How TSG survived…and thrived…through the economic downturn

As we approach the two year mark of the economic downturn, we are proud to say that TSG has survived (and even profited) throughout the downturn. This post will share some of our thoughts as to how we survived as well as positioned us for growth in 2010.

As a company, there were two aspects that we felt were critical to preserve in order to not only weather the recession, but to come out of it ahead.

  • Our People
    • No Layoffs or Salary Reductions – TSG experienced layoffs after 9/11 and we were very concerned about the cultural impacts.  Going into the recent downturn, we had been “saving for a rainy day” and forecasted that, while we might run a loss in some months, we had enough funds to avoid the sacrifice of our people, their salary compensation, and impact on our culture.  In getting creative in the short-term, we asked employees to take furlough days off to reduce our costs while giving the employees something they valued, additional time off.
    • Build our Staff – In 2008, we made commitments to our college recruits that they would have jobs in 2009. We not only felt strongly about honoring our commitment, but by bringing in our 2009 start class, we were also able to provide career growth to our existing staff as they took on more responsibility (supervision, analysis, etc.).
    • Recruit for 2010 – We were confident in our product and services and that things would pick up again in 2010, so didn’t want to miss the opportunity to find qualified college students looking for jobs in 2009.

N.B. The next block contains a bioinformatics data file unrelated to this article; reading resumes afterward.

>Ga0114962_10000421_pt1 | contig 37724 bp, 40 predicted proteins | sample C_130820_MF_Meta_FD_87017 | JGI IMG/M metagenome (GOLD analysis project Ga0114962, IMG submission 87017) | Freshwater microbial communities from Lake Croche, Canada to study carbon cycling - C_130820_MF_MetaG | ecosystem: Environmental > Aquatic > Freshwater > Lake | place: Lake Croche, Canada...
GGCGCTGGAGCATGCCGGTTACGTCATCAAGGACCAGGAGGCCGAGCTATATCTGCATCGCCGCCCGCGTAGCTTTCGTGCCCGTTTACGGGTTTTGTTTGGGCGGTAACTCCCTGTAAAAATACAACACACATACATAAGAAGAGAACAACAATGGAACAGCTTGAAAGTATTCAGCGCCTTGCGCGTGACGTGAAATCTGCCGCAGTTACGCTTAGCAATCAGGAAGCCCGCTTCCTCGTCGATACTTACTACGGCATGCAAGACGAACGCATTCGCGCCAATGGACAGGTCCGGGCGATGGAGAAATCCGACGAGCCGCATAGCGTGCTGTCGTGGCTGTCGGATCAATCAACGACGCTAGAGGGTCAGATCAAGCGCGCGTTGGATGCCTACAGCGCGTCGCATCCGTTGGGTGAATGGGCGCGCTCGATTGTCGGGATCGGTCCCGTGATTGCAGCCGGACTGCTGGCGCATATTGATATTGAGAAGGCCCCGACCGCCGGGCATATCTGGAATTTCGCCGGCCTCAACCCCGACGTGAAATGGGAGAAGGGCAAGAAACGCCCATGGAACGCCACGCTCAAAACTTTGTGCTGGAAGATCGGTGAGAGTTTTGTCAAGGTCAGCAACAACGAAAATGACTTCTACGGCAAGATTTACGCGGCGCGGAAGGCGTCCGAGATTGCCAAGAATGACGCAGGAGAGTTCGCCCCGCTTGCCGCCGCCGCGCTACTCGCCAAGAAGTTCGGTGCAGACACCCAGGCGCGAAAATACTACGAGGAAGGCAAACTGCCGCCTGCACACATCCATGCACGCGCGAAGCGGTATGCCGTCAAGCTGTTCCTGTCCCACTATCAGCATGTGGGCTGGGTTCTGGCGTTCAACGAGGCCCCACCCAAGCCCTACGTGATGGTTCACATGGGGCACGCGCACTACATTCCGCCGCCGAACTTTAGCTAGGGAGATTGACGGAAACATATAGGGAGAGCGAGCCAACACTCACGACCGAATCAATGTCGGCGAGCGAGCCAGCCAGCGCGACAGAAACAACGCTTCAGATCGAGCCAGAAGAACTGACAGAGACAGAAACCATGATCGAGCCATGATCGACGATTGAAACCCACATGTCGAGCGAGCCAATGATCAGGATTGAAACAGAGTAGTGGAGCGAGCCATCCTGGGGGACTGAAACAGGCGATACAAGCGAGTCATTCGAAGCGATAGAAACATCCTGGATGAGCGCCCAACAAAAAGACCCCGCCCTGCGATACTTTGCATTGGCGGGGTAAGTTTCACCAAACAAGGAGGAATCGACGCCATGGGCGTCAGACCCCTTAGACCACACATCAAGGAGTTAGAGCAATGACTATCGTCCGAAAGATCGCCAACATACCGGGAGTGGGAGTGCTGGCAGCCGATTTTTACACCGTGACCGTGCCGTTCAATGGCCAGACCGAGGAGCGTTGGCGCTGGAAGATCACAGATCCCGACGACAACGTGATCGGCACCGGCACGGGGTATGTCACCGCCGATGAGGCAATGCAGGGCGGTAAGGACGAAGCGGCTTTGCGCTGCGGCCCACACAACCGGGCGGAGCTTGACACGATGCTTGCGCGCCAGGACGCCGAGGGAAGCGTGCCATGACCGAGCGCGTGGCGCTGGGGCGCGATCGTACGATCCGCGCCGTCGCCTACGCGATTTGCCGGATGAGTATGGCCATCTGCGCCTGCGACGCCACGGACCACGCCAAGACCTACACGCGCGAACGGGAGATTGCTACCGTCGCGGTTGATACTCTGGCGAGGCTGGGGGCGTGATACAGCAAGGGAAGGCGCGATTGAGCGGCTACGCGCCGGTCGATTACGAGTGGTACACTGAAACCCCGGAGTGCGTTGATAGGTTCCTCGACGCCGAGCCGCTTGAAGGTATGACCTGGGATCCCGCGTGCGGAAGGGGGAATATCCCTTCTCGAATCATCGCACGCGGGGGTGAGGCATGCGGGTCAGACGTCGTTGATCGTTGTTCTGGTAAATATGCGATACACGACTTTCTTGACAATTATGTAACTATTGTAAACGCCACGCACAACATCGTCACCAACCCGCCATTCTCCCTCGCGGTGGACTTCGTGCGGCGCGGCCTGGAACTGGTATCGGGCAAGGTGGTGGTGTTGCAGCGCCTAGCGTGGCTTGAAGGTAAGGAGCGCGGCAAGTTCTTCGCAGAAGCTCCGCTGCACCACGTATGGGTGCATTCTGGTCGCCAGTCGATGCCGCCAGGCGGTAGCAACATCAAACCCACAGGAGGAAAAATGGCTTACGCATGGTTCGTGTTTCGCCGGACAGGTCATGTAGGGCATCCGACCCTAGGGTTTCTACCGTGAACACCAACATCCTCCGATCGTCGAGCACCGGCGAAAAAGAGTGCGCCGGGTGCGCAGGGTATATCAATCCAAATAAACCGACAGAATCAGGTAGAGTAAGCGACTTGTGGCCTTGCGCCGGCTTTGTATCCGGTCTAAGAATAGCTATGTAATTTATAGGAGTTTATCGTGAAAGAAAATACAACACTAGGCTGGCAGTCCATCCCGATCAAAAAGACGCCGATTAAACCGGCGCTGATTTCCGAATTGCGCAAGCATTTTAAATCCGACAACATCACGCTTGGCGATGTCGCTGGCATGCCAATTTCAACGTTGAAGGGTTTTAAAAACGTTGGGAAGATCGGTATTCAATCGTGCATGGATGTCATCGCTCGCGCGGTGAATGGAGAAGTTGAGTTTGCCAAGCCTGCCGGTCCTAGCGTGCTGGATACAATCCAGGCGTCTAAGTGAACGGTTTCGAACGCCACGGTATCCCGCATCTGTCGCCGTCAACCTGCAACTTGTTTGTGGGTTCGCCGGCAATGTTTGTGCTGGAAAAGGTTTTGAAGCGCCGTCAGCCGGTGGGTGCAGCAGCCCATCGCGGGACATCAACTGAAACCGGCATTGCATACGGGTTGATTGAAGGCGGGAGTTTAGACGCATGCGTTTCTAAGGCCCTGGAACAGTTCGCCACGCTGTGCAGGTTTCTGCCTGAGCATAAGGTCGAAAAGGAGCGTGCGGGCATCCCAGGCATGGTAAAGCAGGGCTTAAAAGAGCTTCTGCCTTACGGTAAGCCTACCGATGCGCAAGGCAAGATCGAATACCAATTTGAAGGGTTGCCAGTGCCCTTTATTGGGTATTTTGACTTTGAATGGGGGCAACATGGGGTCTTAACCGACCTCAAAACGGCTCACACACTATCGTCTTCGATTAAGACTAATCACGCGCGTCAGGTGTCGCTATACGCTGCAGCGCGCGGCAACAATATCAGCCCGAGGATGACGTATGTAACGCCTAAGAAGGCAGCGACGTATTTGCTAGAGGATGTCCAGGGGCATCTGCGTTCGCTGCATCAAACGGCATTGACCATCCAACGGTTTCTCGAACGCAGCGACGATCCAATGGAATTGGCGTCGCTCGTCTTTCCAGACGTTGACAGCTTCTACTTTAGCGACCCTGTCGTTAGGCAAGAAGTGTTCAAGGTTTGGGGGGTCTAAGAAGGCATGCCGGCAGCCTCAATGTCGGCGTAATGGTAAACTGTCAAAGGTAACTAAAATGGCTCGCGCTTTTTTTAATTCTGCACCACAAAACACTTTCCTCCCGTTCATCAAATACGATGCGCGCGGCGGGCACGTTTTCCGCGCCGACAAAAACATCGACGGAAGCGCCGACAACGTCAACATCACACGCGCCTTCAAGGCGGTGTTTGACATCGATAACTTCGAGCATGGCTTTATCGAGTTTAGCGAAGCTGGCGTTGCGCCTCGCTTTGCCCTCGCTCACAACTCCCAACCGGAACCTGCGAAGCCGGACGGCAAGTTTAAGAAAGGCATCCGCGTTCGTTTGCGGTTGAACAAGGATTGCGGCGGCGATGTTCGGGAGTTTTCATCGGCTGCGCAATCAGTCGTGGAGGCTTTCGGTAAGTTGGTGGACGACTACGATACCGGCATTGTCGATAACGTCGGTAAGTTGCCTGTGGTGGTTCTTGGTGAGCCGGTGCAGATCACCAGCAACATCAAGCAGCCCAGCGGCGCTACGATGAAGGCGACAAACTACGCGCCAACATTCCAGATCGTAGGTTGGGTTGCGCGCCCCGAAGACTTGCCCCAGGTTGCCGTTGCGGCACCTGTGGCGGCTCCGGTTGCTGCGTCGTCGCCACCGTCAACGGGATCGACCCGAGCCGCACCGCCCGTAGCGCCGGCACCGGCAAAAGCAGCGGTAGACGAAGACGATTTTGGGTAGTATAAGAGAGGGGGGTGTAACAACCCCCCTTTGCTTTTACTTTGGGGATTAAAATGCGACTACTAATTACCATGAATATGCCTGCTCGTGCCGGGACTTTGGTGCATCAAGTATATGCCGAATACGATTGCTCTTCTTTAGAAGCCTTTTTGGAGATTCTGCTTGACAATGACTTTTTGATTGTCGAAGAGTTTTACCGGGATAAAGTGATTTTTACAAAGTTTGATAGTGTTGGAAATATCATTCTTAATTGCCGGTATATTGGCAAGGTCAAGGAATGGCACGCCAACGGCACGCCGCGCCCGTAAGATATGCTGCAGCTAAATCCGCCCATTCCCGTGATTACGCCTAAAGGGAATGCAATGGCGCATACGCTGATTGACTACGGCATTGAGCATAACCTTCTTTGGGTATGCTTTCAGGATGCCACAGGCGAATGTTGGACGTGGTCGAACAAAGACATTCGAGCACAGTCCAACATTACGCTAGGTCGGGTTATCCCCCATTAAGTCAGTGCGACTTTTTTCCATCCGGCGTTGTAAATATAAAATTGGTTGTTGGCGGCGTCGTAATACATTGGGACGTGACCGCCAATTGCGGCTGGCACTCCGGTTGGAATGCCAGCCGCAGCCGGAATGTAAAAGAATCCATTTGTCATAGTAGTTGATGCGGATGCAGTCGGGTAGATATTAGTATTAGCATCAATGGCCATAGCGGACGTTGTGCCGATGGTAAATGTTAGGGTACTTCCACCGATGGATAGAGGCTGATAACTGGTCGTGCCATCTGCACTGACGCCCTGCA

• Maintain TSG Culture – We didn’t want to cancel social traditions that help make TSG the company it is. With a few cost saving changes, we are happy to say we were still able to have our Colorado ski-trip, celebrate our 14th anniversary, move into better and more cost effective offices and host a rooftop Cubs event. To us, preserving these types of activities shows a long-term investment in our people
  • Our Work
    • Keep our Focus – We felt strongly that it was important for us not to get desperate and take any job that came our way.   Our strength and focus has always been to deliver quality content management solutions to our clients.  This type of work not only provides for interesting projects but also keeps us challenged and happy with our job. Taking on jobs outside of this focus (e.g., staff aug), would only jeopardize the type of firm we have spent the last 14 years building.
    • Help our Clients – Understanding that our clients were struggling as well, we looked for ways to bring value and help them deliver solutions cost-effectively.  Given layoffs in client’s IT departments, TSG looked for smaller jobs as well as part-time opportunities for us to help our clients adjust to budget pressures as well as resource constraints.  Also, given budget constraints, we continue to look for Open Source offerings to help our clients with their IT spend for software.

While we fully anticipated that our revenues wouldn’t meet our costs month to month during the initial stages of the downturn, Management as a team came up with creative ways to save money that we believe helped get us through the downturn and set us up for success coming out of it.